This is an archived article that was published on in 2014, and information in the article may be outdated. It is provided only for personal research purposes and may not be reprinted.

Recent coverage of cyclist safety and transit planning has uncovered a dangerous blindspot in the development of cycle-friendly infrastructure: Higher-speed multilane arterials pose significant dangers to cyclists.

Unfortunately, the article ("Street planning, more awareness may help reduce Salt Lake auto-bike crashes," Tribune, Feb. 2) failed to recognize that the city has fostered these hazards under a program known as "complete streets." Well-intentioned, this program seeks to build access to all modes of transit on major streets.

However, as any cyclist or user of off-road recreation can attest, differences in traffic volume, speed, surface, terrain and alternate routes are key factors in building safe use. It is quickly obvious that encouraging cyclists to use 700 East (and arterials like Redwood Road) is dangerous, misguided and inappropriate.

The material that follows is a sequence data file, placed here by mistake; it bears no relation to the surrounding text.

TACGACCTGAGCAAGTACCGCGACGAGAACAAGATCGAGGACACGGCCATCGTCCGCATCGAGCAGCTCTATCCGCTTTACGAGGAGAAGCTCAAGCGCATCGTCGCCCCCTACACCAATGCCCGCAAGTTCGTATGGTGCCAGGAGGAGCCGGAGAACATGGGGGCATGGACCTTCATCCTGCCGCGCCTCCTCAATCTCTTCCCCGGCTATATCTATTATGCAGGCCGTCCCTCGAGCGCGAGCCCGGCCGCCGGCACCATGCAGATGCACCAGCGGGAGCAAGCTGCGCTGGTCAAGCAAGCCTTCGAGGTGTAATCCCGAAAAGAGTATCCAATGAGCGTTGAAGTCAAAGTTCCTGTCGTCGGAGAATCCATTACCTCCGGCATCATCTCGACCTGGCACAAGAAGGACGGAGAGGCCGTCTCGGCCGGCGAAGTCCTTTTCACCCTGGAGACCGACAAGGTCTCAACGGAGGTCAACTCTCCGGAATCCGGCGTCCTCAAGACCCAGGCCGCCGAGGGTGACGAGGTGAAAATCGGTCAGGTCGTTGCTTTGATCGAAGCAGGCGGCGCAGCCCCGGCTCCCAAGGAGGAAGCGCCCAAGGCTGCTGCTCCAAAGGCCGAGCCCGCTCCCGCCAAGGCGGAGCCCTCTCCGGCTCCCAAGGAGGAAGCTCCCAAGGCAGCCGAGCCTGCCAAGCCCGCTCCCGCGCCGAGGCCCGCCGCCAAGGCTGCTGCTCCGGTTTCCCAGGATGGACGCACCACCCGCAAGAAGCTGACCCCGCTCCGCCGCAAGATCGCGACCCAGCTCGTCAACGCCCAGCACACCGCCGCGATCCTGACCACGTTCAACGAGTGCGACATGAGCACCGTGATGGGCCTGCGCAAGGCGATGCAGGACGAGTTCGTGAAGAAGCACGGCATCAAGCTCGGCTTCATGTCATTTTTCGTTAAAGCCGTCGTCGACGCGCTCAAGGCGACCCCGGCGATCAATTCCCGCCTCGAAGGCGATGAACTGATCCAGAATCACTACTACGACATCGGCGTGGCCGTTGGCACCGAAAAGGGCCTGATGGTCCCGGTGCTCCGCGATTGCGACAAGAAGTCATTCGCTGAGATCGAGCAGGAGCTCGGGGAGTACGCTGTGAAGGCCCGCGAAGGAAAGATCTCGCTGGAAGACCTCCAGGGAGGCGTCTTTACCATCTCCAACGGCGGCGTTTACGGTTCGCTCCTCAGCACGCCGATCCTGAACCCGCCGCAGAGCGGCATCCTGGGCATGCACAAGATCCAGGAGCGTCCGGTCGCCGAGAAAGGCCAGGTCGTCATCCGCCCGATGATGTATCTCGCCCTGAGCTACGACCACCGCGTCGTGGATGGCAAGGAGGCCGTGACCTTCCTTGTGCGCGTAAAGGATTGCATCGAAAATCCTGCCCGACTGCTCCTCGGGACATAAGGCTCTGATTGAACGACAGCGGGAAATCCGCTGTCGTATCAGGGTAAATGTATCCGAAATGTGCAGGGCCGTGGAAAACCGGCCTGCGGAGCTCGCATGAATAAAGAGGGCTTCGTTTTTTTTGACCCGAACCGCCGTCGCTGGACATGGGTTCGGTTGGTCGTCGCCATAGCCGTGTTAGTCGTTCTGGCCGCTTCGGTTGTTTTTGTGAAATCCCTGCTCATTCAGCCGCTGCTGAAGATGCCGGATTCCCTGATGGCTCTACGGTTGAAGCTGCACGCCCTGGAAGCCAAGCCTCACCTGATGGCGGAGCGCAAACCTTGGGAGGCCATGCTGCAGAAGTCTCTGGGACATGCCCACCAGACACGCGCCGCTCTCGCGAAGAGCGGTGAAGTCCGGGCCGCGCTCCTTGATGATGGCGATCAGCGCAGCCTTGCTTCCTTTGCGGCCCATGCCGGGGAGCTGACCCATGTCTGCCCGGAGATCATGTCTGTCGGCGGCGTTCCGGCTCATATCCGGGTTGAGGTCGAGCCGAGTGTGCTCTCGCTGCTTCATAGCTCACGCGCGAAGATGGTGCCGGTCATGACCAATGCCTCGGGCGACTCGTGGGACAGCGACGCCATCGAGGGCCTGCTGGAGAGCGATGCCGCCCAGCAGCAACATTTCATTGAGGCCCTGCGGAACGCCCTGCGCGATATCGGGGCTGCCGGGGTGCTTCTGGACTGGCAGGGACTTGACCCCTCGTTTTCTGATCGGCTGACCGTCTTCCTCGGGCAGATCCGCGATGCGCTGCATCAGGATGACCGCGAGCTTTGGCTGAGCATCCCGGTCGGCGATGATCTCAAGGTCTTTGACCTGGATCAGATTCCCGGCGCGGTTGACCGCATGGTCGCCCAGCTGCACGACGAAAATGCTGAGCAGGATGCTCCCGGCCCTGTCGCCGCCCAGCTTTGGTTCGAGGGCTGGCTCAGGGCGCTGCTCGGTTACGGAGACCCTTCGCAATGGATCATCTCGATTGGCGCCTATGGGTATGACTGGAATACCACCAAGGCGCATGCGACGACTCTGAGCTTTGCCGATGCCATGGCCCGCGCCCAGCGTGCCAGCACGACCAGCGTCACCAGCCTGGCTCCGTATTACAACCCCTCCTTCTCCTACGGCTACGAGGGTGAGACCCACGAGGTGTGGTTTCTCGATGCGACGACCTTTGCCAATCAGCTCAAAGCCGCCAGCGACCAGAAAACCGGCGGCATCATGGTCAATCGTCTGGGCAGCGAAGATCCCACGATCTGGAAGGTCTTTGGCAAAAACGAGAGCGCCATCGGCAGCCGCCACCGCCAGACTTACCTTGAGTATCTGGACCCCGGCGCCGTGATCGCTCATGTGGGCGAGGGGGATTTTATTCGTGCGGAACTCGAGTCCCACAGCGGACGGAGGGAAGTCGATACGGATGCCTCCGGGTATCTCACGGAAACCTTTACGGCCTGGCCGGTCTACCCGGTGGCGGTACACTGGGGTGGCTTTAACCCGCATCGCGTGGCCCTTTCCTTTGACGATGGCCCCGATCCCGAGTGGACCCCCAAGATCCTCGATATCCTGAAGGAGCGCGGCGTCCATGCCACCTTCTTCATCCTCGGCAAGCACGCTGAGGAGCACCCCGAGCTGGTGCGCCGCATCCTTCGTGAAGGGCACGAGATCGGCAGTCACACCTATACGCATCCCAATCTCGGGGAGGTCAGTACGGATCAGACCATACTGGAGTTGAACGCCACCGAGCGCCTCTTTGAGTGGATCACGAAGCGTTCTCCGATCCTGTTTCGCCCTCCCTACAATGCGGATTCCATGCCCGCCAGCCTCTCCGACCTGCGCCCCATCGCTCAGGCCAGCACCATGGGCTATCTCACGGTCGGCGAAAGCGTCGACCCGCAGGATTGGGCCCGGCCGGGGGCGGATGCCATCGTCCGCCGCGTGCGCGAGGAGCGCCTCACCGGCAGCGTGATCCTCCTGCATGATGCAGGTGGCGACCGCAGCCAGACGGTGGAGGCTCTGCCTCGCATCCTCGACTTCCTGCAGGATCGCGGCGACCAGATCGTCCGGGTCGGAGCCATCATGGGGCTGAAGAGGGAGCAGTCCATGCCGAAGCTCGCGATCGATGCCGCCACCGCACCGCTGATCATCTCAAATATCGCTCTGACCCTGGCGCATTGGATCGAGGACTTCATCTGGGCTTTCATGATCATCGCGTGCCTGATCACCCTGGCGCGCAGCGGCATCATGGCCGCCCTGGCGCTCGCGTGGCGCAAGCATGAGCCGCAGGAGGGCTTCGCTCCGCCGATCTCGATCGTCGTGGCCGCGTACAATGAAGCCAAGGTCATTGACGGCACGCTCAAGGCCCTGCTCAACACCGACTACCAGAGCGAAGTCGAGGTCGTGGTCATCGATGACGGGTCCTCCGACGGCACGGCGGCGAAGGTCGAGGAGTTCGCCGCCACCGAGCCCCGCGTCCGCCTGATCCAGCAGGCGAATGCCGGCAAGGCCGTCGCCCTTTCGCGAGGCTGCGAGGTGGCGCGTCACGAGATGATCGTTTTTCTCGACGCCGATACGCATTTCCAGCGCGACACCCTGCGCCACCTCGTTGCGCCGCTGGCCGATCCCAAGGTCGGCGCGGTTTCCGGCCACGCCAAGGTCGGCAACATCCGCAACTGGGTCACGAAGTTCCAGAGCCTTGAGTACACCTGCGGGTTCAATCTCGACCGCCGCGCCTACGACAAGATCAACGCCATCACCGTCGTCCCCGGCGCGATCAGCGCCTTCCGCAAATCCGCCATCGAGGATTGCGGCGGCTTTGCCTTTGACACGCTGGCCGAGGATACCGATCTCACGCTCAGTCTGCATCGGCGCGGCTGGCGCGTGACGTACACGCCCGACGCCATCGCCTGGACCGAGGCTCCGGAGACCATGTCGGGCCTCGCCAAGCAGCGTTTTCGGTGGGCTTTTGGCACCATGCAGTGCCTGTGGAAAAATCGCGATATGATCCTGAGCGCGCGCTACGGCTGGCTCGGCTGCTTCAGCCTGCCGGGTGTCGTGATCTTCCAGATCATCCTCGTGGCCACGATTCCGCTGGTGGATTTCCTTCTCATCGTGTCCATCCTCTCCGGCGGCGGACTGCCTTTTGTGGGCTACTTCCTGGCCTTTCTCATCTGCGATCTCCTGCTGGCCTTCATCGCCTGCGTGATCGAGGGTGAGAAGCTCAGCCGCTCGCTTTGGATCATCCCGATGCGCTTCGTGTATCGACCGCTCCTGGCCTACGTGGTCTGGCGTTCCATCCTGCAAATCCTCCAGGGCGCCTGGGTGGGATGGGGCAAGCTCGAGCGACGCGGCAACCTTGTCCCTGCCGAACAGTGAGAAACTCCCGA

Too often, the city's approach to Complete Streets has been piece-meal: throwing a bike lane on a major arterial while restriping, without adding traffic calming or pedestrian measures. Municipalities would do far better to focus limited resources on places where cyclists want to ride: paths, protected bikeways and residential streets, which often parallel the arterials. It's a waste to spend money to build dangerous infrastructure that rarely gets used and can increase user conflict.

Kevin Dwyer

Board member

Salt Lake Bicycle Collective

Salt Lake City

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